25. Like Liz said, we’ve discussed this a lot in our family. Not only has she had several miscarriages, but our mother had 4 miscarriages, a stillborn little girl, and a baby with severe birth defects who lived only 4 months. The stillbirth came after me, and my whole life I’ve thought about my little sister and where she is. At times I’ve become a bit obsessed about it. I, too, have researched the doctrine and pondered it at length. I loved your insights; you particularly made me think about the other side of it–leaving this world. I always feel completely baffled by Joseph Smith’s explanation that life is like a ring–no beginning and no end. It’s so hard to comprehend these kinds of things with such a finite mind. I love your hourglass revelation, and the fact that God will give us such inspiration, which helps us see beyond what our finite minds are typically capable of.

  26. Absolutely beautiful. I believe that’s why when we miscarry (my first pregnancy was a miscarriage) we grieve. I knew even before the doctor confirmed that I had miscarried…I felt my little one’s spirit leave. Thinking about it again brings tears to my eyes. I could never put a word on it…but you’ve given it to me – transition. Beautiful.

  27. I loved this post. Very thought provoking. I have also thought about this question a lot lately. Your thoughts match my own very well. I love the way you describe it as a transition, I’ve thought of it that way, but could never discribe it. Thanks for putting my own thoughts into words.

    P.S. This reminded me of you.

    http://www.youtube.com/watch?v=LB17XDzsSCA

  28. Court-
    Thanks for making that experience some what wonderful, reading aboutit made me appericiate all I went through. We never realize why some things happen until later in life, I can see it clear now. I love you!

  29. “an earth full of bodies longing to be spirits”

    This touches on some of my own wonderings and ponderings. Hmm.

    Thank you for the excellent post.

  30. I couldn’t agree with your conclusion more. No hard and fast time, but personal to every mother and every child. We who have been (are) pregnant know it starts earlier than actual birth and I loved yours and other commenters experiences that elaborate on that.

    As always, thanks for your intelligent and powerful writing.

  31. Wow, what a poignant story! I like the way you close the paragraph with a positive note.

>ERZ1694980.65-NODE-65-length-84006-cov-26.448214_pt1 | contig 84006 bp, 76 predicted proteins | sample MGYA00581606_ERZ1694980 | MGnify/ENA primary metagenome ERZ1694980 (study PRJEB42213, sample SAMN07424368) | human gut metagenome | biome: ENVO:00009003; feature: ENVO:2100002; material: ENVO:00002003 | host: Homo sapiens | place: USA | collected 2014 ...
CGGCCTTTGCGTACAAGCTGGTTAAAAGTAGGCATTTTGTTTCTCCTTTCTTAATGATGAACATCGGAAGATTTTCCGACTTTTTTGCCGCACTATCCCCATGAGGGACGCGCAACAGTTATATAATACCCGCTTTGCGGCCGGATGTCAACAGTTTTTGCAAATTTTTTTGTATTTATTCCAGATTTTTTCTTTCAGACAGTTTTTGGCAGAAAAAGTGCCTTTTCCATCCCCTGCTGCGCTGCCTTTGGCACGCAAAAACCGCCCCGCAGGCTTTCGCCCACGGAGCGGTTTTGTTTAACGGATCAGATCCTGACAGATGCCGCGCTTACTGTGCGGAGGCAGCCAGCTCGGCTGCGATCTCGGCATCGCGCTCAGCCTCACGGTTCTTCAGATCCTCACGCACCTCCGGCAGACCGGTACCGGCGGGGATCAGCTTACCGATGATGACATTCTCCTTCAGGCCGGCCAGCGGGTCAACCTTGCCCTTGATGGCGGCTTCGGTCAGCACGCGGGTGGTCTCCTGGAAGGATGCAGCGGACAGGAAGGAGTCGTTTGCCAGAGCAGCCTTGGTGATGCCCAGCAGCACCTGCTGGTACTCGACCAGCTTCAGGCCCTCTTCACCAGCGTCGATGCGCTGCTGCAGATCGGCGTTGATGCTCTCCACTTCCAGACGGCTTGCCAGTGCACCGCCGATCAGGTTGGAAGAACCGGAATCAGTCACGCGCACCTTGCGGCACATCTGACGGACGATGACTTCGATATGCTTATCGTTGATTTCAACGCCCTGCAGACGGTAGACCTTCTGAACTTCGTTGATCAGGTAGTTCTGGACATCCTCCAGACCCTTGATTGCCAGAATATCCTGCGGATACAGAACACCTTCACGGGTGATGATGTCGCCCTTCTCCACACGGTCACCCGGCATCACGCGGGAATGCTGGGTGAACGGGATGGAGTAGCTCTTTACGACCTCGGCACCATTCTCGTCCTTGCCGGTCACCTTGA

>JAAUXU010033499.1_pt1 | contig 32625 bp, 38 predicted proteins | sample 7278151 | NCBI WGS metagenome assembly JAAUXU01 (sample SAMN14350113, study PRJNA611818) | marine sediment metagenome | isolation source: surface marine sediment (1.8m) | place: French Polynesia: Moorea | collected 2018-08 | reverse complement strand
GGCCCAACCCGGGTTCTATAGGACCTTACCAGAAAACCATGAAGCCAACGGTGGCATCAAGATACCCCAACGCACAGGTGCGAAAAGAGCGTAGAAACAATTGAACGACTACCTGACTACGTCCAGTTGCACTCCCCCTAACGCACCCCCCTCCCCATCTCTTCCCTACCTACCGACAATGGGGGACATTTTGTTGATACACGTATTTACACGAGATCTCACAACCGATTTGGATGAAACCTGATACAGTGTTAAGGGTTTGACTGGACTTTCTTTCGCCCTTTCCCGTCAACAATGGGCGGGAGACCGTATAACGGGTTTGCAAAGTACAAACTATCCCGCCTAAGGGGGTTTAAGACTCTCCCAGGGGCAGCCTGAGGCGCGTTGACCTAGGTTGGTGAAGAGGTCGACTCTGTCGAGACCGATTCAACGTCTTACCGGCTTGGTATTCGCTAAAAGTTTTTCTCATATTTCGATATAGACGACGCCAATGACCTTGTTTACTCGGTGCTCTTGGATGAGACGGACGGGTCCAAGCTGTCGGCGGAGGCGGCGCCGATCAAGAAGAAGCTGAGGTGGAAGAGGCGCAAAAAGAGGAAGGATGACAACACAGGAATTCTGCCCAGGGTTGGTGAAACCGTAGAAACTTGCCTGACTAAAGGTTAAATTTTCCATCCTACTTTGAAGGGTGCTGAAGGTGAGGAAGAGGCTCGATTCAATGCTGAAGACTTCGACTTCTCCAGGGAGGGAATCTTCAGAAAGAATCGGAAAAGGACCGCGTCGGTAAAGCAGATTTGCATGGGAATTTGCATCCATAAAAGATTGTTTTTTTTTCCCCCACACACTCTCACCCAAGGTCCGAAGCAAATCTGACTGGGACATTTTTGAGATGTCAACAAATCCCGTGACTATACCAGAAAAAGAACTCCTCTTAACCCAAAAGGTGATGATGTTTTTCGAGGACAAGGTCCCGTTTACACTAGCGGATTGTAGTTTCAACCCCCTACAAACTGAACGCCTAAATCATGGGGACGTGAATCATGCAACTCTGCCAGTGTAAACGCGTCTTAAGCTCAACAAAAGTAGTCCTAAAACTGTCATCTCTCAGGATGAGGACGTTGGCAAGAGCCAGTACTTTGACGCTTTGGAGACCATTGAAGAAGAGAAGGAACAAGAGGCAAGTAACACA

I will always remember from your comment when any of my female friends needs my rapport.

  32. You are such an amazing writer. You have that gift to take a horrible fact of life and turn it into a spiritual experience. I hope that everyone that goes through this type of pain can find the kind of comfort that you have been able the give the women that have read this post.

  33. Thank you so much for your insight. The past few months have been very interesting, to say the least. I miscarried in June and have been trying to understand it all, and one of the things I have discovered is that our Heavenly Father has a plan for each of us. We need to have faith that everything happens for a reason, and that he sees the bigger picture. That has helped me, but there isn’t a day that goes by that I don’t ache to become a mother. I know that someday I will meet that sweet spirit…..on this Earth or beyond the veil. Thanks again!

  34. wow, I can so identify with your second memory of your mother telling you of her miscarriage. I had something similar happen when I had a miscarriage at 12 weeks. I had the strong impression that it was my daughter, but it wasn’t her time to come yet. I was pregnant and gave birth to my firstborn daughter finally about 18 months after that initial miscarriage. I have NEVER in the 10 years since, thought that that first pregnancy was another child waiting for me in Heaven to raise. I knew it was my firstborn, but it wasn’t her time to come yet.

    Good insight and writing.

  35. Gorgeous. It reminds me of a book I read called “Embraced by the Light.” It’s not church doctrine by anybody’s measure, (it’s not even written by a Mormon) and it’s about a woman and her near death experience.

    She asked when a spirit enters the body. She was told it was the spirit’s choice, some enter right away, some take longer, and some go back and forth until birth. It seems to fit with your theory about transitions.

    Beautifully written. Thank you.

  36. My mother always told me that it took her 7 years and 4 miscarriages until I finally decided to come. The hourglass theory certainly seems how life begins and ends; birth and death are very alike in numerous different ways. Having miscarried recently, I am hopeful that the right time will come that that child of mine will finally decide to come.
    I love that there are so many women out there who can relate.

  37. That was beautiful! So right on. I think there is no official position because each case is different. I love your explanation, it makes total sense with the experiences I have had. No matter when the spirit comes or stays in the body, we are to reverence life, of that I’m sure.

  38. I still cry about my miscarriage last summer even though I got pregnant again and am now 33 1/2 weeks along. Thank you for your thoughtful, beautifully written essay. It resonates with experiences I’ve had, and experiences I wish I’d had.